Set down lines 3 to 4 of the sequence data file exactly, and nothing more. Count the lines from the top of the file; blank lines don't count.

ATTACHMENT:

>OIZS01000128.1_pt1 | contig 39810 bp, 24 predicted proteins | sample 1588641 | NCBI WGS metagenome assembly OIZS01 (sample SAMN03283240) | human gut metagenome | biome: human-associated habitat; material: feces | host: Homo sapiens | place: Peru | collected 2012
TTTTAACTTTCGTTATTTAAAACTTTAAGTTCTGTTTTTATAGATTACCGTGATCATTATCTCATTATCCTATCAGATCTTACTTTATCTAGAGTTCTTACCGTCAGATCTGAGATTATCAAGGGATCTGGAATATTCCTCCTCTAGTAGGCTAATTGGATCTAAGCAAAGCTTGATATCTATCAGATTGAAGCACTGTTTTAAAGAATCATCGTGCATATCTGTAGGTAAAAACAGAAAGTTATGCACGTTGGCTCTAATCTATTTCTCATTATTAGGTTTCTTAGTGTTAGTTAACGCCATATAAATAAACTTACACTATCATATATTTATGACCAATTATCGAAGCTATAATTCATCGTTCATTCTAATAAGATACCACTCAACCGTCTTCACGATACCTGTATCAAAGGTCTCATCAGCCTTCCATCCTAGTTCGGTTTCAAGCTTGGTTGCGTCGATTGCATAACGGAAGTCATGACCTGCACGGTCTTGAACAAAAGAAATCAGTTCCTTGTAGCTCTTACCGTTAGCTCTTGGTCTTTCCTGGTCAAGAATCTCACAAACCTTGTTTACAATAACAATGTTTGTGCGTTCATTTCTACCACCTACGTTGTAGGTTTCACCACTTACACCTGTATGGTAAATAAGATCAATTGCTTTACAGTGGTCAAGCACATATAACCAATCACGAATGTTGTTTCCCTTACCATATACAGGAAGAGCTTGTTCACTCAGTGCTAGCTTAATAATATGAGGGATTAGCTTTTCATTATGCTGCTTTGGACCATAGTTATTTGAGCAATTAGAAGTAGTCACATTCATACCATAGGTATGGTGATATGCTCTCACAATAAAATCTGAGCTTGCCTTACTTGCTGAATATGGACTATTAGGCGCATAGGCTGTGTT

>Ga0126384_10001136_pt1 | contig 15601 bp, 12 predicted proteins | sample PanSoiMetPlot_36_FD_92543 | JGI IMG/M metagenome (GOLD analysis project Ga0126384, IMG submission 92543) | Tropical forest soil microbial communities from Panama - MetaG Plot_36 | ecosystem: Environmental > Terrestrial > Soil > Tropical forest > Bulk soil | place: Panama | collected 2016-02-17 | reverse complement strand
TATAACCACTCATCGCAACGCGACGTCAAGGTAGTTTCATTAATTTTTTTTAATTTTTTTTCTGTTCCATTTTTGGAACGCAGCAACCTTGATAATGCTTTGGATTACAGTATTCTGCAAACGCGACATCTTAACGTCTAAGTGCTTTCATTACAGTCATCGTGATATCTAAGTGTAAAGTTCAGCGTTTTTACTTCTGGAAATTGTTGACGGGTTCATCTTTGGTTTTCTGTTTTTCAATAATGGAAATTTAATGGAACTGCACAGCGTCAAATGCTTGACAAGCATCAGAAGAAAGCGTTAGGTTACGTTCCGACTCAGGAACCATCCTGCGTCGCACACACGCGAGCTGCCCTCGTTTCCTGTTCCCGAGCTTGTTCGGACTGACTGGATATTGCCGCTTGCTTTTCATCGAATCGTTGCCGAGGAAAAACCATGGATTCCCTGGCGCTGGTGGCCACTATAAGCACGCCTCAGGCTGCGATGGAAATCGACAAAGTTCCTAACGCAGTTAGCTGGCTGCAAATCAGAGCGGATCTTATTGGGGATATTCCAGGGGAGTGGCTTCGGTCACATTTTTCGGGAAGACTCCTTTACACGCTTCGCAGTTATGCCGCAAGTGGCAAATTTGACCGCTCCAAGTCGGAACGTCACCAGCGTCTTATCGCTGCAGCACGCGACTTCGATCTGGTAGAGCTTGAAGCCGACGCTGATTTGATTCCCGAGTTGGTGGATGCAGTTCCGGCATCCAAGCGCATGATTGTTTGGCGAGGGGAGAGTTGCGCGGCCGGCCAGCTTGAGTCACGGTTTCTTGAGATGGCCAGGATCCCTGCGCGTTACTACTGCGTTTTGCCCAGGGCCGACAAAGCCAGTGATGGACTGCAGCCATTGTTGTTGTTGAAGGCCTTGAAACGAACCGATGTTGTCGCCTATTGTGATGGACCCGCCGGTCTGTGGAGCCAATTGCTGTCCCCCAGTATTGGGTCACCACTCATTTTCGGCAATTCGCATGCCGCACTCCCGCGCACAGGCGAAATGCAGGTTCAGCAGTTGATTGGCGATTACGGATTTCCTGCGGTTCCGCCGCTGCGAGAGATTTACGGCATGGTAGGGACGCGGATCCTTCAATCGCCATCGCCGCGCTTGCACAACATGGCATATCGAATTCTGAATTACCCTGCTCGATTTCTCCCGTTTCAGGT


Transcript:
>Ga0126384_10001136_pt1 | contig 15601 bp, 12 predicted proteins | sample PanSoiMetPlot_36_FD_92543 | JGI IMG/M metagenome (GOLD analysis project Ga0126384, IMG submission 92543) | Tropical forest soil microbial communities from Panama - MetaG Plot_36 | ecosystem: Environmental > Terrestrial > Soil > Tropical forest > Bulk soil | place: Panama | collected 2016-02-17 | reverse complement strand
TATAACCACTCATCGCAACGCGACGTCAAGGTAGTTTCATTAATTTTTTTTAATTTTTTTTCTGTTCCATTTTTGGAACGCAGCAACCTTGATAATGCTTTGGATTACAGTATTCTGCAAACGCGACATCTTAACGTCTAAGTGCTTTCATTACAGTCATCGTGATATCTAAGTGTAAAGTTCAGCGTTTTTACTTCTGGAAATTGTTGACGGGTTCATCTTTGGTTTTCTGTTTTTCAATAATGGAAATTTAATGGAACTGCACAGCGTCAAATGCTTGACAAGCATCAGAAGAAAGCGTTAGGTTACGTTCCGACTCAGGAACCATCCTGCGTCGCACACACGCGAGCTGCCCTCGTTTCCTGTTCCCGAGCTTGTTCGGACTGACTGGATATTGCCGCTTGCTTTTCATCGAATCGTTGCCGAGGAAAAACCATGGATTCCCTGGCGCTGGTGGCCACTATAAGCACGCCTCAGGCTGCGATGGAAATCGACAAAGTTCCTAACGCAGTTAGCTGGCTGCAAATCAGAGCGGATCTTATTGGGGATATTCCAGGGGAGTGGCTTCGGTCACATTTTTCGGGAAGACTCCTTTACACGCTTCGCAGTTATGCCGCAAGTGGCAAATTTGACCGCTCCAAGTCGGAACGTCACCAGCGTCTTATCGCTGCAGCACGCGACTTCGATCTGGTAGAGCTTGAAGCCGACGCTGATTTGATTCCCGAGTTGGTGGATGCAGTTCCGGCATCCAAGCGCATGATTGTTTGGCGAGGGGAGAGTTGCGCGGCCGGCCAGCTTGAGTCACGGTTTCTTGAGATGGCCAGGATCCCTGCGCGTTACTACTGCGTTTTGCCCAGGGCCGACAAAGCCAGTGATGGACTGCAGCCATTGTTGTTGTTGAAGGCCTTGAAACGAACCGATGTTGTCGCCTATTGTGATGGACCCGCCGGTCTGTGGAGCCAATTGCTGTCCCCCAGTATTGGGTCACCACTCATTTTCGGCAATTCGCATGCCGCACTCCCGCGCACAGGCGAAATGCAGGTTCAGCAGTTGATTGGCGATTACGGATTTCCTGCGGTTCCGCCGCTGCGAGAGATTTACGGCATGGTAGGGACGCGGATCCTTCAATCGCCATCGCCGCGCTTGCACAACATGGCATATCGAATTCTGAATTACCCTGCTCGATTTCTCCCGTTTCAGGT